Thursday, May 6, 2010

Mindful Yogis

As the Alluem Kids arrived to class, I wanted them to start warming up their mindfulness skills. I had them write down all the sounds they heard around them (even helped them out by fake sneezing, whistling, etc.). When I ask the kids to be mindful, I'm asking them to tune in to what is going on right here, right now. How do you feel right now? What do you hear right now? Moving into our meditation (we're right at 3 and a half minutes now), I told the kids I would be creating noise to distract them. Realizing a sound can trigger a thought, that becomes another thought and another thought, I asked the kids how we could stop that snowball effect of thoughts from interrupting our meditation time? One of my 9 yr olds said, "By focusing on one thing." I asked what that one thing could be? And a 10 yr old proudly answered, "Your breath!" Awesome.
In Linda Lantieri's book Building Emotional Intelligence, we are told to think of our breath as an anchor. I had the kids describe the function of an anchor to me. "Someone on a boat drops an anchor unto the water when they want the boat to stop. When the anchor hits the ground, the boat can't move." I told the kids that today our breath would be the anchor. Our thoughts drift around in our head, like a boat drifts around on the water, but we always have the ability to drop the anchor, coming into our breath.That is being mindful.
In Lantieri's "Pay Attention" exercise, the kids are reminded to focus on their breath throughout the meditation. As distractions are added to the mix (ringing a bell, knocking on the floor, clapping, whistling, etc.), the kids are to acknowledge the sound by simply saying the name of the sound (or even just saying "Sound") and then bringing the focus back to the breath. They can even encourage the breath by silently saying "Inhale...Exhale...".
To further the mindfulness focus, we talked a bit about how we can be mindful in our every day tasks. There are a lot of things we do everyday without thinking because they tend to be mindless tasks...brushing our teeth, eating, walking a familiar path to school. Maybe we are distracted by our thoughts or by external influences. Practicing mindfulness in the simple things in life by bringing our full attention to whatever the task is, can help prepare us when we need to be fully aware of a challenging circumstance - like doing homework, taking a test, learning to drive, public speaking, performing surgery (things your child may eventually do!). So, starting small we began with the good ol' "Pat Your Head and Rub Your Stomach" in Mountain Pose. While this may come easy to some, this often takes focus and concentration for children. To make it harder, we tried it in Tree Pose adding balance to the mix. Next we broke out the blocks and put all of our attention on balancing the block in Mountain Pose...then Tree Pose, Chair Pose, Warrior I, Warrior II, and finally walking around. With all the focus on balancing the block in the poses, the kids barely noticed they were also working on good posture! Double whammy!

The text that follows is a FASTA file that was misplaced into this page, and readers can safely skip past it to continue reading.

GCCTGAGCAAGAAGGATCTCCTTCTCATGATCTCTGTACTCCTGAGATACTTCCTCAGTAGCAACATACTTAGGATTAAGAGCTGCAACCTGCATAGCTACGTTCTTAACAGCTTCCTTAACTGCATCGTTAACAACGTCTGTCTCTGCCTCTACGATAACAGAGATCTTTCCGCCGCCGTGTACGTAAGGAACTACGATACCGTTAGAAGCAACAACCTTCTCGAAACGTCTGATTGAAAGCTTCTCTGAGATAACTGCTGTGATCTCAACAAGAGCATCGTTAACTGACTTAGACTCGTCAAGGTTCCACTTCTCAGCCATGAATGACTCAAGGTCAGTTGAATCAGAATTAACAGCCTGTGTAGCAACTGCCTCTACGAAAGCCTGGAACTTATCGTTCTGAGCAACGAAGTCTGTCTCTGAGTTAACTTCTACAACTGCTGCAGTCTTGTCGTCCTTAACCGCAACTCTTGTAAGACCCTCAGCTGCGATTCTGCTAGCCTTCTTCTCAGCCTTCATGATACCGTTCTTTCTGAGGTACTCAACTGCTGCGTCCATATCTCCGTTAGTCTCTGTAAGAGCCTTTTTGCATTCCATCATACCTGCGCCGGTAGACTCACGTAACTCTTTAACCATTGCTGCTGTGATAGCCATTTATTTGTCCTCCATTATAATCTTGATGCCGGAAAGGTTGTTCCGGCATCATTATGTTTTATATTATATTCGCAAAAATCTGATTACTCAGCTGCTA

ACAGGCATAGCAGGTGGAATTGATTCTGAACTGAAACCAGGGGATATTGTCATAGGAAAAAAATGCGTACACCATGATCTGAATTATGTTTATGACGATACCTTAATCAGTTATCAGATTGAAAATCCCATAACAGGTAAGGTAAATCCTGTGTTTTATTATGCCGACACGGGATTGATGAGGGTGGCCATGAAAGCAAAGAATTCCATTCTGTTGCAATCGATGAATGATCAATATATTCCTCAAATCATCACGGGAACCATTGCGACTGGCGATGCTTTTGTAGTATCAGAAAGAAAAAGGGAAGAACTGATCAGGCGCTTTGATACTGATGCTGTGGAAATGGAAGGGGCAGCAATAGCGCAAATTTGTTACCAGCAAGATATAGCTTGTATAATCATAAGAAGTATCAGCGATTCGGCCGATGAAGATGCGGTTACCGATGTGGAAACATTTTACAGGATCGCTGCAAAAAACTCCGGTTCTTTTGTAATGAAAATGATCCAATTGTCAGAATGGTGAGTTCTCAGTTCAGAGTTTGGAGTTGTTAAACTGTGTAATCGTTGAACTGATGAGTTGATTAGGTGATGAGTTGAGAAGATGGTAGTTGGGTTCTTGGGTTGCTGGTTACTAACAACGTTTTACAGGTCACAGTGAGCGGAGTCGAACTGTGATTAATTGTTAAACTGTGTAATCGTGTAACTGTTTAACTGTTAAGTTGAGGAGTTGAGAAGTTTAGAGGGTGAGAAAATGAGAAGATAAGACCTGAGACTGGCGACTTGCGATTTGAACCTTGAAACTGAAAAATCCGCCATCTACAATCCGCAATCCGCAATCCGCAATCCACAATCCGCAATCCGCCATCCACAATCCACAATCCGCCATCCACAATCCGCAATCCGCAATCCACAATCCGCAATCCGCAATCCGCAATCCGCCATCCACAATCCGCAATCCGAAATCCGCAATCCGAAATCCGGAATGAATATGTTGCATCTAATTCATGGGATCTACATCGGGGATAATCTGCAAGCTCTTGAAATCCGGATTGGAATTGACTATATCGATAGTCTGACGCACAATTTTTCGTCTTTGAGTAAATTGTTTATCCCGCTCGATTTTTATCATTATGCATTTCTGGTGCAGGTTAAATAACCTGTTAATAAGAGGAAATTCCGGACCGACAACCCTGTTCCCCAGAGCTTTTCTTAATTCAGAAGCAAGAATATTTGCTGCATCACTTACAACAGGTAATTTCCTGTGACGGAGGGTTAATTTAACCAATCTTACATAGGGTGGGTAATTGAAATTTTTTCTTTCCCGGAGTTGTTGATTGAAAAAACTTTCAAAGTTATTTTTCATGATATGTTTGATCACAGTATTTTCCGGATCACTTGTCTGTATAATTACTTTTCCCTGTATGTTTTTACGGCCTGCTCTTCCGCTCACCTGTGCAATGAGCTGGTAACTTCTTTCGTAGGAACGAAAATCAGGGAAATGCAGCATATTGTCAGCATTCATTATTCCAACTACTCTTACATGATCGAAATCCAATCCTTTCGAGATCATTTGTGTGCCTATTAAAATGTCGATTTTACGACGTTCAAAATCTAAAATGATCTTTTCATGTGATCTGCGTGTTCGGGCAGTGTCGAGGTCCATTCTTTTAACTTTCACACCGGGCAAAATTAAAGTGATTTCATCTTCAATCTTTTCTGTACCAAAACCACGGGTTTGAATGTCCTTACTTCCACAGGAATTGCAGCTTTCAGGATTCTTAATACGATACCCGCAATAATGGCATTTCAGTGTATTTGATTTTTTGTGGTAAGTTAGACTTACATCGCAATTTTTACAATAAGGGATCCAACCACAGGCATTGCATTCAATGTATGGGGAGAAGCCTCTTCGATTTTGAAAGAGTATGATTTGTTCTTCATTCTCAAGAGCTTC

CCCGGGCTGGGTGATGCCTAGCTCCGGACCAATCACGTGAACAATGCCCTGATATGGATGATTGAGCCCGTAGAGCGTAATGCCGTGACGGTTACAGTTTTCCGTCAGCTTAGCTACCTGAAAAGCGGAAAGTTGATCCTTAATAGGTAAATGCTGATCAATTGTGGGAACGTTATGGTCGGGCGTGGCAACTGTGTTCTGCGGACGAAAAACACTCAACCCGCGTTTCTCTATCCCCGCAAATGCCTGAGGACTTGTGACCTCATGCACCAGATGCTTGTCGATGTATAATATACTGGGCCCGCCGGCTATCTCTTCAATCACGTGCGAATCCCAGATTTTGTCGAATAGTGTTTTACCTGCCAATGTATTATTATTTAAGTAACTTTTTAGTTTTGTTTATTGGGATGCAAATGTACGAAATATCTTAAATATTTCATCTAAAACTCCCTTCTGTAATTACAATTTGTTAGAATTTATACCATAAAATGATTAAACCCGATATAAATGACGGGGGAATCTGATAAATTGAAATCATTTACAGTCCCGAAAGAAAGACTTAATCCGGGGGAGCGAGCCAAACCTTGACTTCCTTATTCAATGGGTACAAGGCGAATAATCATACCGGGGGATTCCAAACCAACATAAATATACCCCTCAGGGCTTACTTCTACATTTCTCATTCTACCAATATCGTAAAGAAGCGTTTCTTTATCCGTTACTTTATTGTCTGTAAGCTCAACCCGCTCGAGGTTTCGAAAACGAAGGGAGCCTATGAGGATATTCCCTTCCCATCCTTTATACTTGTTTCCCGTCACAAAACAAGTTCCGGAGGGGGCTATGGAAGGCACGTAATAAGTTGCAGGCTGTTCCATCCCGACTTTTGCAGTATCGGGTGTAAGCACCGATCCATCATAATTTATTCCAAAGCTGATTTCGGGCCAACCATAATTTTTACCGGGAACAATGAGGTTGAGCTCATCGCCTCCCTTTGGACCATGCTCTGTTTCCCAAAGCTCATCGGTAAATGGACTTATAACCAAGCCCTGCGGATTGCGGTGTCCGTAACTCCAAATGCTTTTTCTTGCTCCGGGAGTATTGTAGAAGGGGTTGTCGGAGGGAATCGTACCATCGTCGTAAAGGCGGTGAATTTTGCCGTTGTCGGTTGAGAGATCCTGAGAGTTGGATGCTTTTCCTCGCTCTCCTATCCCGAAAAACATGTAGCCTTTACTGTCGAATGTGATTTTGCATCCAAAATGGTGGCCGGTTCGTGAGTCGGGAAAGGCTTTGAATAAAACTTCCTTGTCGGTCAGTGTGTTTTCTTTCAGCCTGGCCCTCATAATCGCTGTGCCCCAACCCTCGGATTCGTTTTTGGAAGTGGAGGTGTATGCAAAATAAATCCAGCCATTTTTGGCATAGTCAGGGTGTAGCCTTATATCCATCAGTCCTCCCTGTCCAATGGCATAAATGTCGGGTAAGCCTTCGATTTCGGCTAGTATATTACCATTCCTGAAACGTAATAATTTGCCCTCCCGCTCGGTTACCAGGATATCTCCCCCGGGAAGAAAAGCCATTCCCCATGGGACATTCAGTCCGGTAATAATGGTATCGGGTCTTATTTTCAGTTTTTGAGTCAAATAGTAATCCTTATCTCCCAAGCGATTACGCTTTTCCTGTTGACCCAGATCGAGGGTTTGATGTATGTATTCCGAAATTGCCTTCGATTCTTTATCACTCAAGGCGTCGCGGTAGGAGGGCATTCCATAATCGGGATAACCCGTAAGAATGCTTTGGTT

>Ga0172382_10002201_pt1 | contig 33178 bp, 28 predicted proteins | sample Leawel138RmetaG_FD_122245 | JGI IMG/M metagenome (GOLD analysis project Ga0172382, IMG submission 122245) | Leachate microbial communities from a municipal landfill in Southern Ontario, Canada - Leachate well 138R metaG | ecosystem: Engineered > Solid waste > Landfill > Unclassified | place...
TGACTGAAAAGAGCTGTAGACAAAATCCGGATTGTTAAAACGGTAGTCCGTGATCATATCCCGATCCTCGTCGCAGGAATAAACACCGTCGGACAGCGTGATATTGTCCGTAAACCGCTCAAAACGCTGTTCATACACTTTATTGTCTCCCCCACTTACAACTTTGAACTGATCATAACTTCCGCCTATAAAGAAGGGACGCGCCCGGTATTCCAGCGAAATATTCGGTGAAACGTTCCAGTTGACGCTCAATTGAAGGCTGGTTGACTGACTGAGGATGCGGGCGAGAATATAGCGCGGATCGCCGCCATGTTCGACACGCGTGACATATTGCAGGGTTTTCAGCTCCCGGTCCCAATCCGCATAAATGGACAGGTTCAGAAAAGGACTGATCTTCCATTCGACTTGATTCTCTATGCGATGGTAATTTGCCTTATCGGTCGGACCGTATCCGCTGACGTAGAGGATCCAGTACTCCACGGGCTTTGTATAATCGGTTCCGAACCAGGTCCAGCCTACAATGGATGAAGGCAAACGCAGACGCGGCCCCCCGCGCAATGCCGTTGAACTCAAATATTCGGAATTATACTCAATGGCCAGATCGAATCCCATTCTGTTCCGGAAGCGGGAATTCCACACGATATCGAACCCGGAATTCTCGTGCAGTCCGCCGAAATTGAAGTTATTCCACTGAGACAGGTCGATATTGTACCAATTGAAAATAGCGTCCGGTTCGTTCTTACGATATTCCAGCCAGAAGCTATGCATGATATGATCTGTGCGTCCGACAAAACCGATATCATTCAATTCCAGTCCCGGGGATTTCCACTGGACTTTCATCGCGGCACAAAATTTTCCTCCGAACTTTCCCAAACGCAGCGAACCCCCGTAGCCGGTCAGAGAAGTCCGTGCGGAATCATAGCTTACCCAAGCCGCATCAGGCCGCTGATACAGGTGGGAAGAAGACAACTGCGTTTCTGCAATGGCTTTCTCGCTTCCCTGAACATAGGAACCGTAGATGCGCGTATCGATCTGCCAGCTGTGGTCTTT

The proudest moment of the class came when it was time for our Sun Salutations. I did the first round with them, as I always do. For the second round, I decided that it was time for them to put on their mindful ears and listen to my vocal instructions instead of watching me as they normally do. They flowed through the whole round beautifully and I almost cried as they lowered their hands to their hearts at the end. So proud of my mindful little yogis!!!


  1. Thanks for that Pay Attention game - I'll be trying that in my classes. I bet the kids really like the challenge.

  2. I really recommend Linda Lantieri's book - it's full of great mindful exercises like this one.